High on the hoolock

By Chen Liang (China Daily)
Updated: 2010-03-11 10:08
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High on the hoolock

Li Jiahong snaps a mother hoolock carrying her baby in the
forest of Gaoligong National Nature Reserve, in Yunnan
province. Li Jiahong / For China Daily

A former teacher turns his love of nature into a study of the endangered gibbon in the forests of Yunnan. Chen Liang reports

Before 1995, Li Jiahong had mainly worked indoors as the teacher and headmaster of a primary school at Lujiang township, Baoshan, Yunnan province.

However, his love of nature and the outdoors caused him to change track in 1995. He was 37 when he was transferred to the Baoshan Administration of Gaoligong National Nature Reserve, after paying compensation of 1,000 yuan ($146) to the school.

Education's loss became conservation's gain. For the past 15 years, Li has been working to protect some of the country's most endangered animals, including hoolock gibbons, as a ranger and wildlife photographer.

High on the hoolock
A slow loris, a species under the State's first-level protection, found in Gaoligong reserve.

High on the hoolock

Presbytis phayrei found in Gaoligong reserve. by Li Jiahong / For China Daily

The hoolocks are the second largest of the gibbons and their habitats extend from northeastern India to Myanmar. Small populations also live in eastern Bangladesh and in Southwest China.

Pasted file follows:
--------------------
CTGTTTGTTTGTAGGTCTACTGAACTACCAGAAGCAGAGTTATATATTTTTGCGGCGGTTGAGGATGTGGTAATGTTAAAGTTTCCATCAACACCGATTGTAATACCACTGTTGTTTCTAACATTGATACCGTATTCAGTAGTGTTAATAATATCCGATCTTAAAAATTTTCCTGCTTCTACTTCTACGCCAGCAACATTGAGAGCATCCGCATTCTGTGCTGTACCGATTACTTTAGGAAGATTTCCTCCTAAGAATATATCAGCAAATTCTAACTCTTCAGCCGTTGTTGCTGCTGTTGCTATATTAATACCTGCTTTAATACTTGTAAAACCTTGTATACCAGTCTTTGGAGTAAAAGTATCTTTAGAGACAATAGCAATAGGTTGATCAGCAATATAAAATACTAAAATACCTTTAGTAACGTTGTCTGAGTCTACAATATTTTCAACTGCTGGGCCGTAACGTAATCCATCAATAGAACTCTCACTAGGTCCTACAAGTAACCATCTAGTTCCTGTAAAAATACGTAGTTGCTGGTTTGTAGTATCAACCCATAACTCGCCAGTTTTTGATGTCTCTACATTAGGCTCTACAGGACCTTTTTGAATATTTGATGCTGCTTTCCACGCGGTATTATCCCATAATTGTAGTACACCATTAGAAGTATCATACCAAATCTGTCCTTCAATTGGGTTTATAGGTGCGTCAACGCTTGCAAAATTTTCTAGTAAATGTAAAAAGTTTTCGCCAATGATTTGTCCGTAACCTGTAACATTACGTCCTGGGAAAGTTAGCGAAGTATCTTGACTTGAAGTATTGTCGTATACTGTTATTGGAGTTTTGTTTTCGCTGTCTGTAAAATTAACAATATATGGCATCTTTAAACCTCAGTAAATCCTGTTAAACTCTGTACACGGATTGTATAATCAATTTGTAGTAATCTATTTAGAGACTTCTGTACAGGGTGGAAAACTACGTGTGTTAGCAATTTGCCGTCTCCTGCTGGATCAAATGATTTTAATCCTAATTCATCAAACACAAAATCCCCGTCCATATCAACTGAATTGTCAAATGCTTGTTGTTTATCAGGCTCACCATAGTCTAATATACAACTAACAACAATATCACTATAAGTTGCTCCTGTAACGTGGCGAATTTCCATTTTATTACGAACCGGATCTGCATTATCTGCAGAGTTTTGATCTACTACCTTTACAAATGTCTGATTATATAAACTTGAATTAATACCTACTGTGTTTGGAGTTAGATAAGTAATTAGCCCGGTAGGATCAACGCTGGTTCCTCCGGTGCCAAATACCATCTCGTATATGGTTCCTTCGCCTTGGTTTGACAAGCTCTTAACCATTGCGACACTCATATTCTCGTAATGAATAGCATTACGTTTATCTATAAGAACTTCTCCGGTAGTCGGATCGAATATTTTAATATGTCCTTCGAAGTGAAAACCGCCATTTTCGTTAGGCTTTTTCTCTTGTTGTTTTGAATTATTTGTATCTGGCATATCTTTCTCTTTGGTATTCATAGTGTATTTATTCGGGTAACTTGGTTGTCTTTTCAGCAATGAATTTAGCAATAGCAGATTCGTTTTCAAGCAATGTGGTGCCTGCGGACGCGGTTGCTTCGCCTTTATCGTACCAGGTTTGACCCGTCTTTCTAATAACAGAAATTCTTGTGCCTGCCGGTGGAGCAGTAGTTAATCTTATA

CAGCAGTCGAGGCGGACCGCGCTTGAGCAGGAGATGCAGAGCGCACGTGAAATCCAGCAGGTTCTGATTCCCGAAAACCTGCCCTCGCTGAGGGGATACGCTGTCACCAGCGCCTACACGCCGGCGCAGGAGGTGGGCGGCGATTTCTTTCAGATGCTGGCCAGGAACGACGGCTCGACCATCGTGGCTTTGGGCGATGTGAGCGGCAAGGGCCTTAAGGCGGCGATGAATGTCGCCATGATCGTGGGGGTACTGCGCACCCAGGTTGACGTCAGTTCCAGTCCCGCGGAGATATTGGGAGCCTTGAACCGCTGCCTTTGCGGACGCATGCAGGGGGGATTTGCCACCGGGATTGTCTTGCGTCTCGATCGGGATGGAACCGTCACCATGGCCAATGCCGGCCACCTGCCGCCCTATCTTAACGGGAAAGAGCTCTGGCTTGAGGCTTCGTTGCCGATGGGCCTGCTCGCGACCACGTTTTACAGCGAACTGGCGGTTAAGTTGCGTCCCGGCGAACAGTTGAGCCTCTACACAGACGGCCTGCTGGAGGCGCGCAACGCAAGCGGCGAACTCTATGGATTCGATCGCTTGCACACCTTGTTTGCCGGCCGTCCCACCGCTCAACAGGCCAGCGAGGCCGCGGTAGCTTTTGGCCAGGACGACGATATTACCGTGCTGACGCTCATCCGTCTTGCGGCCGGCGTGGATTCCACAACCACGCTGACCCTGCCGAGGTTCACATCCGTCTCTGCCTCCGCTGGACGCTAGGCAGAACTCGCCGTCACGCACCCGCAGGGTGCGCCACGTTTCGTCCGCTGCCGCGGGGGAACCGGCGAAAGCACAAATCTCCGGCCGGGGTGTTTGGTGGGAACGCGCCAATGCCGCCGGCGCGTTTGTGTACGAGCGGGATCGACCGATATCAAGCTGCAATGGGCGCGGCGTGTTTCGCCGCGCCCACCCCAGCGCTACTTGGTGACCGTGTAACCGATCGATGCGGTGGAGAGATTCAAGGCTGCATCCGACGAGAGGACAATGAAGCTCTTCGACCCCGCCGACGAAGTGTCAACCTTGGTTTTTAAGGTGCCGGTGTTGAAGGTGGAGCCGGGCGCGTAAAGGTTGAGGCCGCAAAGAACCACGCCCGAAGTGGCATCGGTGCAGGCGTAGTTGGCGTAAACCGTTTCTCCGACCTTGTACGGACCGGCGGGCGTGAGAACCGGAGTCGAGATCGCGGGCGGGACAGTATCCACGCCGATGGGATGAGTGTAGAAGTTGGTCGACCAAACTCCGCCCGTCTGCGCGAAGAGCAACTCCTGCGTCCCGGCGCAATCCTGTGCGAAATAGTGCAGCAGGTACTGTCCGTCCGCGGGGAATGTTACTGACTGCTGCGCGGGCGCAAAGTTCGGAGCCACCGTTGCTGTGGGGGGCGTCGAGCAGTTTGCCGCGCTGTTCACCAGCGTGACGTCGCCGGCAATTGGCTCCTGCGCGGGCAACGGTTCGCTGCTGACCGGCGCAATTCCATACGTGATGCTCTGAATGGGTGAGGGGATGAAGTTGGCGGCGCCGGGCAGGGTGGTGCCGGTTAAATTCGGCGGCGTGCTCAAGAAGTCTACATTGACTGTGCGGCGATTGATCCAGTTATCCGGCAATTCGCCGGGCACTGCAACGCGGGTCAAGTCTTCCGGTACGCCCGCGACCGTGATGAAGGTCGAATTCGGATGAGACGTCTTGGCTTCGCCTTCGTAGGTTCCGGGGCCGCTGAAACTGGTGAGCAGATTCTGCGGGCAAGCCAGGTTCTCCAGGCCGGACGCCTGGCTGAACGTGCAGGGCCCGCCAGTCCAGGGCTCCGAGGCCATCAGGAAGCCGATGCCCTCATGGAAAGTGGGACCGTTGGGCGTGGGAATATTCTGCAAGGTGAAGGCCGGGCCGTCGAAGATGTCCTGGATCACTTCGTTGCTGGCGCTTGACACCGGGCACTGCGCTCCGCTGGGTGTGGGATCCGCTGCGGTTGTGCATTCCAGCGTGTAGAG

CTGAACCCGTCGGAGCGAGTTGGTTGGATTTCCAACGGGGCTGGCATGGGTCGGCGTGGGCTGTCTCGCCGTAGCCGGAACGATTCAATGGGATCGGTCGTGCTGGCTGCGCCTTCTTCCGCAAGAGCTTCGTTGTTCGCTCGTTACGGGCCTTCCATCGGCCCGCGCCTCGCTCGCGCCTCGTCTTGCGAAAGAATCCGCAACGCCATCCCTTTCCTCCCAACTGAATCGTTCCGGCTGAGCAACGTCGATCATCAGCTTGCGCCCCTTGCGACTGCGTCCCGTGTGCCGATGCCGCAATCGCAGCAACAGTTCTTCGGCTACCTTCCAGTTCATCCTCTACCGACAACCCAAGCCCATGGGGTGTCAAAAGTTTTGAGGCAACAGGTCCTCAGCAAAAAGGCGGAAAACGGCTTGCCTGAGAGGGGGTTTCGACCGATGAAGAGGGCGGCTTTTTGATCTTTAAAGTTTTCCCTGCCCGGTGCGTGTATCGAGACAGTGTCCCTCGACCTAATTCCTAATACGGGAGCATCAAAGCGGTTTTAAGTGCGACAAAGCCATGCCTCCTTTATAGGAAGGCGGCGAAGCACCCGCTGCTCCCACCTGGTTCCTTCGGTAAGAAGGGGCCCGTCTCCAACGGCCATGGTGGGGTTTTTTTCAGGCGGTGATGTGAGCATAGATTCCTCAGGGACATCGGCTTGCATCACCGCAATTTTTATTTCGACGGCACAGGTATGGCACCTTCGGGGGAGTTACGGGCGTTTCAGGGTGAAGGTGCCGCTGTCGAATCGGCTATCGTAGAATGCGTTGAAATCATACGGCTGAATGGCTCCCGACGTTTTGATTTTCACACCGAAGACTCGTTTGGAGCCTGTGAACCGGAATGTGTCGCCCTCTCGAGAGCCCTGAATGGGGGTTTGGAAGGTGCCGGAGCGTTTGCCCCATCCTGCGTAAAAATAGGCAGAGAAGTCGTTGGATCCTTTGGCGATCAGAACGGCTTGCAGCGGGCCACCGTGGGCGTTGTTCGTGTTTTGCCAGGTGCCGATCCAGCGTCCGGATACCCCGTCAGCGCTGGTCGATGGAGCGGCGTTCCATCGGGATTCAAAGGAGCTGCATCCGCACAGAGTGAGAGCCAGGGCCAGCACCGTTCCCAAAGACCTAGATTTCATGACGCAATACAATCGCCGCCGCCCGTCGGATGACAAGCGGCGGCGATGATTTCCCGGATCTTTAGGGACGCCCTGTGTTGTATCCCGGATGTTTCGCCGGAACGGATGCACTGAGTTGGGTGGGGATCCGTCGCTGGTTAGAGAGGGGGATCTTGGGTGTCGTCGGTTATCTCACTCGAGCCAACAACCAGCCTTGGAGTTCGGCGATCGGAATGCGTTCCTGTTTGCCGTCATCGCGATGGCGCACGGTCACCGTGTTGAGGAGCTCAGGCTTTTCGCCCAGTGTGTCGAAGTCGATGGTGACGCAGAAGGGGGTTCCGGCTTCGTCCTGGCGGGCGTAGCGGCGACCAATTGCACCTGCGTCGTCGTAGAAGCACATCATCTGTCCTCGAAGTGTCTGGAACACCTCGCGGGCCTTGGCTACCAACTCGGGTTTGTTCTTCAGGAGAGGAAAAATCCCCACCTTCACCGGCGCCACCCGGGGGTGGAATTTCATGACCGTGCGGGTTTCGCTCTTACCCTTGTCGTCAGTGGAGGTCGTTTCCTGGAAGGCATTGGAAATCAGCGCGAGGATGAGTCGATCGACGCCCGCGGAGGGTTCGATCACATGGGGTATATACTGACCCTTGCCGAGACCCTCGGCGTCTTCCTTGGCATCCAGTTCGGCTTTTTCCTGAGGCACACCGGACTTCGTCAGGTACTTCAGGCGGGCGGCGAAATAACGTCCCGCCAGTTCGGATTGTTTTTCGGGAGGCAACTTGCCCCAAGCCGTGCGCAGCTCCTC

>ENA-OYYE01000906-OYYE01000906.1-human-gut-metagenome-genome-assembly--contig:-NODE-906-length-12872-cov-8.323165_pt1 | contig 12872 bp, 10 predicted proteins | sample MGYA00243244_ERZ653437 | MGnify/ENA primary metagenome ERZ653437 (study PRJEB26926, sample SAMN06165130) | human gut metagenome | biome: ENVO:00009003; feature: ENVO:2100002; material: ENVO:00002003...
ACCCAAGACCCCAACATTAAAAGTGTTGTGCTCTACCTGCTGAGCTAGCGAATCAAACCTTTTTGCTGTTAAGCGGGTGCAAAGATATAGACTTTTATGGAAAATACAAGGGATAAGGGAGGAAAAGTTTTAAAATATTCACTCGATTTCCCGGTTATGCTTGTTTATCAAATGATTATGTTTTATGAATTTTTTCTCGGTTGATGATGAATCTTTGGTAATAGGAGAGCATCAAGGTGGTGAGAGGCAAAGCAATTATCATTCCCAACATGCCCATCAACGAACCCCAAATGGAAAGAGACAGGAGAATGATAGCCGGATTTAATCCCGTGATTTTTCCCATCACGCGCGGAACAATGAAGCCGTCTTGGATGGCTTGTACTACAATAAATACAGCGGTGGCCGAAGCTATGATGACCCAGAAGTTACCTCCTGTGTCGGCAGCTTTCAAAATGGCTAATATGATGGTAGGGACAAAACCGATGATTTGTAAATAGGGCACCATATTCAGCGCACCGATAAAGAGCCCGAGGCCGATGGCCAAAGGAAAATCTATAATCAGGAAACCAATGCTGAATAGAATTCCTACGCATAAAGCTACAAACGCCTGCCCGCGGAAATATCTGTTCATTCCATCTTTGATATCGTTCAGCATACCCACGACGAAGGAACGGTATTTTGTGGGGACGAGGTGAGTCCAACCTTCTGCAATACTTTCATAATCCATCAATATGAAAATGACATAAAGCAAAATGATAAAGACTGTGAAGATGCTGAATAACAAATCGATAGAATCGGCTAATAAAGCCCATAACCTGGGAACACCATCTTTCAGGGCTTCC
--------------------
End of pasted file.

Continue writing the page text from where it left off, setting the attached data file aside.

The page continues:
In China, gibbons can only be found in western Yunnan. Shown by a survey done in the 1990s, its population had shrunk to around 200, from more than 500 in the 1950s and 60s. As a result, the hoolocks are now under first level State protection.

It was in 1997 that Li first heard the gibbons' call in the Gaoligong Mountains. He was transfixed. But neither he nor his colleagues managed a glimpse of the creature living high in the treetops.

In fact, he didn't see hoolocks until May 9, 2004. On a rainy morning, he found a couple of gibbons in the forest near the Nankang Protection Station of the reserve. The male was playing and eating while the female was watching from the treetop. Greatly excited, he grabbed his camera and started shooting. But a combination of his amateur skills and expired films ensured he didn't get even one image of the animal.

That December, he joined a photography camp organized by Wild China Film, a non-governmental conservation organization, and the reserve. After completing the training, he got himself a new digital camera and a 300-mm lens.

"Our retired director often said: 'You tell me there are hoolocks in our reserve and I believe you; but (without evidence), how can we make the public believe us?'" Li says.

"This was the main reason I wanted to capture the hoolocks' lives in images."

In spring 2005, he was transferred to the Nankang station and became its director. Armed with his new photography equipment and now closer to the gibbons' feeding grounds, he felt he was ready.

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